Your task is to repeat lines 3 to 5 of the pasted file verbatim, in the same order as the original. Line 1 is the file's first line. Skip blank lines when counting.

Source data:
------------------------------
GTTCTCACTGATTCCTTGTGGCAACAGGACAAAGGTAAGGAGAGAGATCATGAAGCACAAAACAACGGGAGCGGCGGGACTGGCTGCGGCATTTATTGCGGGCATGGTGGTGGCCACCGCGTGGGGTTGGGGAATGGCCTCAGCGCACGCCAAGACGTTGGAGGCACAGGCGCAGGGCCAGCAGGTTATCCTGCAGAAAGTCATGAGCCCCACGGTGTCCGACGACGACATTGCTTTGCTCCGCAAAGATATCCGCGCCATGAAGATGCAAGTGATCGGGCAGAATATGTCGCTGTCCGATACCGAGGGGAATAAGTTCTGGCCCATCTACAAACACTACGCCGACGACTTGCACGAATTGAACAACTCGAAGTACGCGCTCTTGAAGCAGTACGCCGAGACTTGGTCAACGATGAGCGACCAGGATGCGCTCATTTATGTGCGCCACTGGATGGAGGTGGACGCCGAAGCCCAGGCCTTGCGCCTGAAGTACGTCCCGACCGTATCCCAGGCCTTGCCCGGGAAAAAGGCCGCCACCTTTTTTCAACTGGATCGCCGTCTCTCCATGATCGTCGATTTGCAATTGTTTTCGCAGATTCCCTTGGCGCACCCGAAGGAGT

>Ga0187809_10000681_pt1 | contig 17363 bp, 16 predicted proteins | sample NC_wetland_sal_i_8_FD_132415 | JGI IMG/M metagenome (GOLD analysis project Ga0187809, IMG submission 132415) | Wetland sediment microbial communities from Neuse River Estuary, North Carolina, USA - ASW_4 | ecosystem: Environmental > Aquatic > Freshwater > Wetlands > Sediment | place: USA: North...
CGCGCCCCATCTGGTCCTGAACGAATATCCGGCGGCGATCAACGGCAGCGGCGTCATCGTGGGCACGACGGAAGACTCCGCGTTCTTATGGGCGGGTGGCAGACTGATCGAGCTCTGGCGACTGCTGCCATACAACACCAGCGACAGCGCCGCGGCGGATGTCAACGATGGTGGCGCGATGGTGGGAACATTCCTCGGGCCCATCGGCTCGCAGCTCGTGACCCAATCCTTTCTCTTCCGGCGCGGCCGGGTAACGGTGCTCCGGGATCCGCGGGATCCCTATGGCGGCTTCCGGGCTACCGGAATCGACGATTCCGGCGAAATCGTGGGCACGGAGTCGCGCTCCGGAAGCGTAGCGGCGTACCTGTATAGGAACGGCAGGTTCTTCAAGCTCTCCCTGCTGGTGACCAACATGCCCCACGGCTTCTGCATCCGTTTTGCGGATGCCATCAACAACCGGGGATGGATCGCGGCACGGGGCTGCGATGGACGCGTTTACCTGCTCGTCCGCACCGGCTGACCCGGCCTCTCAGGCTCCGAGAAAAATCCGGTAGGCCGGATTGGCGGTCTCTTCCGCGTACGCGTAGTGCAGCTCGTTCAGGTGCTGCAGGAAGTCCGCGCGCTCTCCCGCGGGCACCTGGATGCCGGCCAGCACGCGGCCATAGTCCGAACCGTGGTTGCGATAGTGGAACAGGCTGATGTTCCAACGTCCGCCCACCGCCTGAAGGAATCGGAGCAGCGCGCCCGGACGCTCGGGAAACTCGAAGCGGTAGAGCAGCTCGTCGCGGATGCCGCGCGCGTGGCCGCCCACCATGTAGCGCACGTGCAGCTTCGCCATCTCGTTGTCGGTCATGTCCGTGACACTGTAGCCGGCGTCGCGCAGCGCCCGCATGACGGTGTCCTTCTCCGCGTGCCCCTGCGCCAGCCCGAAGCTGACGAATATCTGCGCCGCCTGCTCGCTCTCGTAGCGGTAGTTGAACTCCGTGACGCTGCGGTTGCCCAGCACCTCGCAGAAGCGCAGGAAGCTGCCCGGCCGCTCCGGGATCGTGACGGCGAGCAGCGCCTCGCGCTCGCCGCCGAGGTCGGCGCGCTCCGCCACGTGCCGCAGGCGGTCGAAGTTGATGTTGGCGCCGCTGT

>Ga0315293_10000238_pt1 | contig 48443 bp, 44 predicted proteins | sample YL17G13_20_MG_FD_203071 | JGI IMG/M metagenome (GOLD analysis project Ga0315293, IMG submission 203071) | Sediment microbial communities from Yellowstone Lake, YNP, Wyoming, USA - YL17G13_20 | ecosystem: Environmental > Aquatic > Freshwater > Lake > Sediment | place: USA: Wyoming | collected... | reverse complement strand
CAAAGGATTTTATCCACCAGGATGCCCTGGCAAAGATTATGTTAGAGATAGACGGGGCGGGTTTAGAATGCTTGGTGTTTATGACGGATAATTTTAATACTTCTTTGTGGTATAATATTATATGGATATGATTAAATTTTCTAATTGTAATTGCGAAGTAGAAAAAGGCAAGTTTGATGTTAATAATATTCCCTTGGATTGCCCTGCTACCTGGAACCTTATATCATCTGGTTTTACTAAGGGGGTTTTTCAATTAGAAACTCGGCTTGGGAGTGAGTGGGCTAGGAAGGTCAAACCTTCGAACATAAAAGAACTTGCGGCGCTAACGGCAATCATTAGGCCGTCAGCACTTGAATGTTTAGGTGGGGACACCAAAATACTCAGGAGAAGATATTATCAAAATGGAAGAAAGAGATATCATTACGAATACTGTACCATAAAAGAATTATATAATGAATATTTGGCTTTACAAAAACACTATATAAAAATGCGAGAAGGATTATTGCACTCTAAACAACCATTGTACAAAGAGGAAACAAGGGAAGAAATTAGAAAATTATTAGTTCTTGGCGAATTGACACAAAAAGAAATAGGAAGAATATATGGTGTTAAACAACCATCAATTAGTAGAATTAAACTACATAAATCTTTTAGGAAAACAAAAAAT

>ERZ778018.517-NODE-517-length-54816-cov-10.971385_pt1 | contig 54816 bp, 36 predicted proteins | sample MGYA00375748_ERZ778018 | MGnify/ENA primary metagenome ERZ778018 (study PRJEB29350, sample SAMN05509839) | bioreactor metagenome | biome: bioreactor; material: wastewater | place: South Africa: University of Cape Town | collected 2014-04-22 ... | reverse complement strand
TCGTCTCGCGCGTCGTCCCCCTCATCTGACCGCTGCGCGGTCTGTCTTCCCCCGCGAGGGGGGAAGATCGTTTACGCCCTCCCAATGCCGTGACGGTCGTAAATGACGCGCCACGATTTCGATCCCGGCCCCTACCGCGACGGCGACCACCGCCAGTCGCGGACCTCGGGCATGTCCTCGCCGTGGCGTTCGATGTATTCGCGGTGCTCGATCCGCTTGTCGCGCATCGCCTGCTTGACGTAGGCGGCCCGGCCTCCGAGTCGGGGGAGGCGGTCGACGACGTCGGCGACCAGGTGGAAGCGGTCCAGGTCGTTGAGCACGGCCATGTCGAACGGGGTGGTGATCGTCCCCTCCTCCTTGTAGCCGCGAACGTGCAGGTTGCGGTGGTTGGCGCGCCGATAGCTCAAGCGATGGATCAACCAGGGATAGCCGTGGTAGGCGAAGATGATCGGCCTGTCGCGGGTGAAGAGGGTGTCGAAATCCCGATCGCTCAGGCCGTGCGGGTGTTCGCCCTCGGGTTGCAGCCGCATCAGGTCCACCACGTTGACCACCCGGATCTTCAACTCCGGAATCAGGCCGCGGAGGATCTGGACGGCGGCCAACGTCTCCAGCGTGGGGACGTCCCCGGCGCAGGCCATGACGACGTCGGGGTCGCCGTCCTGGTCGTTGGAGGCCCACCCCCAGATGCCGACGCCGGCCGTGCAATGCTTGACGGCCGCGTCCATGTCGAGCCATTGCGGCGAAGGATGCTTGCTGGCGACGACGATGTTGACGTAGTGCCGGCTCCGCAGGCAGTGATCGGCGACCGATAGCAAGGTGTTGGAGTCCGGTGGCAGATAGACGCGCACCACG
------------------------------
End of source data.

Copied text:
CGCGCCCCATCTGGTCCTGAACGAATATCCGGCGGCGATCAACGGCAGCGGCGTCATCGTGGGCACGACGGAAGACTCCGCGTTCTTATGGGCGGGTGGCAGACTGATCGAGCTCTGGCGACTGCTGCCATACAACACCAGCGACAGCGCCGCGGCGGATGTCAACGATGGTGGCGCGATGGTGGGAACATTCCTCGGGCCCATCGGCTCGCAGCTCGTGACCCAATCCTTTCTCTTCCGGCGCGGCCGGGTAACGGTGCTCCGGGATCCGCGGGATCCCTATGGCGGCTTCCGGGCTACCGGAATCGACGATTCCGGCGAAATCGTGGGCACGGAGTCGCGCTCCGGAAGCGTAGCGGCGTACCTGTATAGGAACGGCAGGTTCTTCAAGCTCTCCCTGCTGGTGACCAACATGCCCCACGGCTTCTGCATCCGTTTTGCGGATGCCATCAACAACCGGGGATGGATCGCGGCACGGGGCTGCGATGGACGCGTTTACCTGCTCGTCCGCACCGGCTGACCCGGCCTCTCAGGCTCCGAGAAAAATCCGGTAGGCCGGATTGGCGGTCTCTTCCGCGTACGCGTAGTGCAGCTCGTTCAGGTGCTGCAGGAAGTCCGCGCGCTCTCCCGCGGGCACCTGGATGCCGGCCAGCACGCGGCCATAGTCCGAACCGTGGTTGCGATAGTGGAACAGGCTGATGTTCCAACGTCCGCCCACCGCCTGAAGGAATCGGAGCAGCGCGCCCGGACGCTCGGGAAACTCGAAGCGGTAGAGCAGCTCGTCGCGGATGCCGCGCGCGTGGCCGCCCACCATGTAGCGCACGTGCAGCTTCGCCATCTCGTTGTCGGTCATGTCCGTGACACTGTAGCCGGCGTCGCGCAGCGCCCGCATGACGGTGTCCTTCTCCGCGTGCCCCTGCGCCAGCCCGAAGCTGACGAATATCTGCGCCGCCTGCTCGCTCTCGTAGCGGTAGTTGAACTCCGTGACGCTGCGGTTGCCCAGCACCTCGCAGAAGCGCAGGAAGCTGCCCGGCCGCTCCGGGATCGTGACGGCGAGCAGCGCCTCGCGCTCGCCGCCGAGGTCGGCGCGCTCCGCCACGTGCCGCAGGCGGTCGAAGTTGATGTTGGCGCCGCTGT

>Ga0315293_10000238_pt1 | contig 48443 bp, 44 predicted proteins | sample YL17G13_20_MG_FD_203071 | JGI IMG/M metagenome (GOLD analysis project Ga0315293, IMG submission 203071) | Sediment microbial communities from Yellowstone Lake, YNP, Wyoming, USA - YL17G13_20 | ecosystem: Environmental > Aquatic > Freshwater > Lake > Sediment | place: USA: Wyoming | collected... | reverse complement strand
CAAAGGATTTTATCCACCAGGATGCCCTGGCAAAGATTATGTTAGAGATAGACGGGGCGGGTTTAGAATGCTTGGTGTTTATGACGGATAATTTTAATACTTCTTTGTGGTATAATATTATATGGATATGATTAAATTTTCTAATTGTAATTGCGAAGTAGAAAAAGGCAAGTTTGATGTTAATAATATTCCCTTGGATTGCCCTGCTACCTGGAACCTTATATCATCTGGTTTTACTAAGGGGGTTTTTCAATTAGAAACTCGGCTTGGGAGTGAGTGGGCTAGGAAGGTCAAACCTTCGAACATAAAAGAACTTGCGGCGCTAACGGCAATCATTAGGCCGTCAGCACTTGAATGTTTAGGTGGGGACACCAAAATACTCAGGAGAAGATATTATCAAAATGGAAGAAAGAGATATCATTACGAATACTGTACCATAAAAGAATTATATAATGAATATTTGGCTTTACAAAAACACTATATAAAAATGCGAGAAGGATTATTGCACTCTAAACAACCATTGTACAAAGAGGAAACAAGGGAAGAAATTAGAAAATTATTAGTTCTTGGCGAATTGACACAAAAAGAAATAGGAAGAATATATGGTGTTAAACAACCATCAATTAGTAGAATTAAACTACATAAATCTTTTAGGAAAACAAAAAAT